Ficus Homebrew Computer & OS from modern MCUs

I've been working on a homebrew computer using microcontrollers arranged in a custom hardware architecture and an operating system to drive it. It's been a non-linear journey that started with curiosity about how operating systems worked and took me down several Rabbit holes to end up with a piece that I'm pretty proud of. Most of all, it reminded me of how much I have left to learn :)

The utility of the computer is primarily as a display piece and a learning experience. While it meets the definition of a computer, it's not a good computer. It has a 1-bit data bus, and the display has a ~2HZ refresh rate, but it makes a great conversation piece! The process has been fun and rewarding so far - I made a video documenting context and the process.


The overall design philosophy for the Ficus architecture is based around the metaphor of its name-sake tree - with its complex, interconnected roots and branches. The reference implementation for the Ficus architecture is shown below. Each MCU represents a 'node' in the Ficus tree and performs a specific function.


The reference implementation is made up of 7 nodes and an accompanying web app.

Ficus Canopy

This is the display node for the Ficus reference implementation. It processes incoming shell commands and responses and displays them on a 3.5' TFT screen. It features an Adafruit Metro M4 Express featuring ATSAMD51 for processing and displays on a 3.5" TFT 320x480 + Touchscreen Breakout Board w/MicroSD Socket - HXD8357D. The code is developed in C in Arduino IDE and depends on Phil Hower's Arduino-Pico core and Adafruit's Display library.

Ficus Fig

Named after the fruit of the Ficus tree, this node implements user shell functions for the operating system. The reference implementation uses a Raspberry Pico, but any similar RP2040 with at least 2 UART connections would work. The node listens for incoming shell requests, looks across its designated search path (including user space programs) for a matching command, and executes it. Results are sent back to the router node for distribution to other nodes. This node is implemented in MicroPython for flexibility.

Ficus Keys

This node provides USB keyboard input and command line editing. It is built on an Adafruit Feather RP2040 with a USB Type-A Host. The node listens for incoming scan codes and converts them to ASCII. Key press events are sent to the Trunx node for processing and displayed on an LCD screen. The edited command is sent to the Trunx for processing when the user presses enter. The code is developed in C in Arduino IDE and depends on Phil Hower's Arduino-Pico core and TinyUSB.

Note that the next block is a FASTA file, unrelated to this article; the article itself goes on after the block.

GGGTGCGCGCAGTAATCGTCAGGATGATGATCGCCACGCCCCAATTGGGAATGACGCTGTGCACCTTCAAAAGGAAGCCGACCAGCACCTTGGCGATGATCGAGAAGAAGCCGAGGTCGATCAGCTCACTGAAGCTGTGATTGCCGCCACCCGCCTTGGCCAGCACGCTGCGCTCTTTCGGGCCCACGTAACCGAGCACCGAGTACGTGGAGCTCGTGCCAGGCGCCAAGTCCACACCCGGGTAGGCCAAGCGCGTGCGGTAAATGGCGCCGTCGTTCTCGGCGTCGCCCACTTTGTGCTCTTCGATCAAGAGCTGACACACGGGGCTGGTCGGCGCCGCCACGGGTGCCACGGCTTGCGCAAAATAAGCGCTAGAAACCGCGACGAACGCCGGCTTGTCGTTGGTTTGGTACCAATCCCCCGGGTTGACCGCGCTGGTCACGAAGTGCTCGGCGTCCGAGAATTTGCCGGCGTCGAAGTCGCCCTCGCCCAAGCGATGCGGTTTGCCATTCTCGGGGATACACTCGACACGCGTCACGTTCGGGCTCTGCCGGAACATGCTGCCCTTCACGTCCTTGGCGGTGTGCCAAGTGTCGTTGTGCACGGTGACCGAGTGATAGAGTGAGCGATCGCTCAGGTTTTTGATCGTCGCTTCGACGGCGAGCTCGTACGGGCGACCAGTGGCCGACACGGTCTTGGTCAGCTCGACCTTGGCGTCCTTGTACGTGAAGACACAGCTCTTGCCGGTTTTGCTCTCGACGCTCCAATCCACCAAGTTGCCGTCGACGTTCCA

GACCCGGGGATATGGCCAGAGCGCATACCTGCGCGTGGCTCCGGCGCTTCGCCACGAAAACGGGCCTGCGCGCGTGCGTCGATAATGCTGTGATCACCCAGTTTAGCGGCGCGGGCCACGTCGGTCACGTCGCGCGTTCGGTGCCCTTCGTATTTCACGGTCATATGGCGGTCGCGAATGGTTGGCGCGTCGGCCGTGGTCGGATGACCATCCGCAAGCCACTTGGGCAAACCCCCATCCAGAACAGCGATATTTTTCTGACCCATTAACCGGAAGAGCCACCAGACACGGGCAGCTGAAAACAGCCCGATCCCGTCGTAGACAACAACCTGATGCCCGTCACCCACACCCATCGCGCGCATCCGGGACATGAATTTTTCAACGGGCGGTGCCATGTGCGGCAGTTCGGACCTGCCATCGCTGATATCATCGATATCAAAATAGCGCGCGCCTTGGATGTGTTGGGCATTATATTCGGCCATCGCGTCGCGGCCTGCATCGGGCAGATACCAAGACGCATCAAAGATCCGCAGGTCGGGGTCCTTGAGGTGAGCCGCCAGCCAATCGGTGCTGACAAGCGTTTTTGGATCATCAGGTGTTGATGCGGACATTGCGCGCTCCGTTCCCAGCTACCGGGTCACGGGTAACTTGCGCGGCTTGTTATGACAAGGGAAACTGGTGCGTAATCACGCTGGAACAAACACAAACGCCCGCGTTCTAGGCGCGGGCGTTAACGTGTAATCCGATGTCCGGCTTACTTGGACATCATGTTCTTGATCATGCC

Ficus Leaf

This node provides environmental monitoring and blinkin' lights for user feedback. It's built on a Sparkfun RP2040 Pro Micro, but any RP2040 should work fine. The software is implemented using Adafruit's CircuitPython for hardware compatibility. This node listens for activity from the keyboard module and reacts to user input via the blinkin' lights. Additionally, it monitors an Adafruit AHT20 - Temperature & Humidity Sensor Breakout and displays current and record temps and humidity on a 0.96-inch OLED I2C IIC Display Module 12864 128x64 Pixel SSD1306.

Ficus Roots

Roots reach outward, and this node provides essential networking support to the Ficus reference implementation. On startup, it connects to the Ficus Web App, requests a time update, and distributes that time across the data bus. If not online, it will read the current time from a battery-backed PCF8523 Realtime Clock breakout on an i2c connection and distribute that time. Since the PCF8523 is known to drift, the Roots node will overwrite PCF8523 time with network time when received. This node is implemented in MicroPython for flexibility.

Ficus Trunx

Ficus is built on a 1-bit data bus, and most nodes are restricted to two UART connections at a time. This node is a primary routing node that is responsible for routing messages to the correct destination. In most cases, it broadcasts out to multiple listeners per channel. It listens directly to the USB input node and communicates bi-directionally with the shell node. For the reference implementation, this node runs on a Raspberry Pico RP2040. The code is implemented in C using the Raspberry Pico SDK.

Ficus Web App

This is a web application written in Python Flask. It currently provides a time-sync capability the Roots node uses, but it may eventually be used to provide remote input and control of the Ficus computer.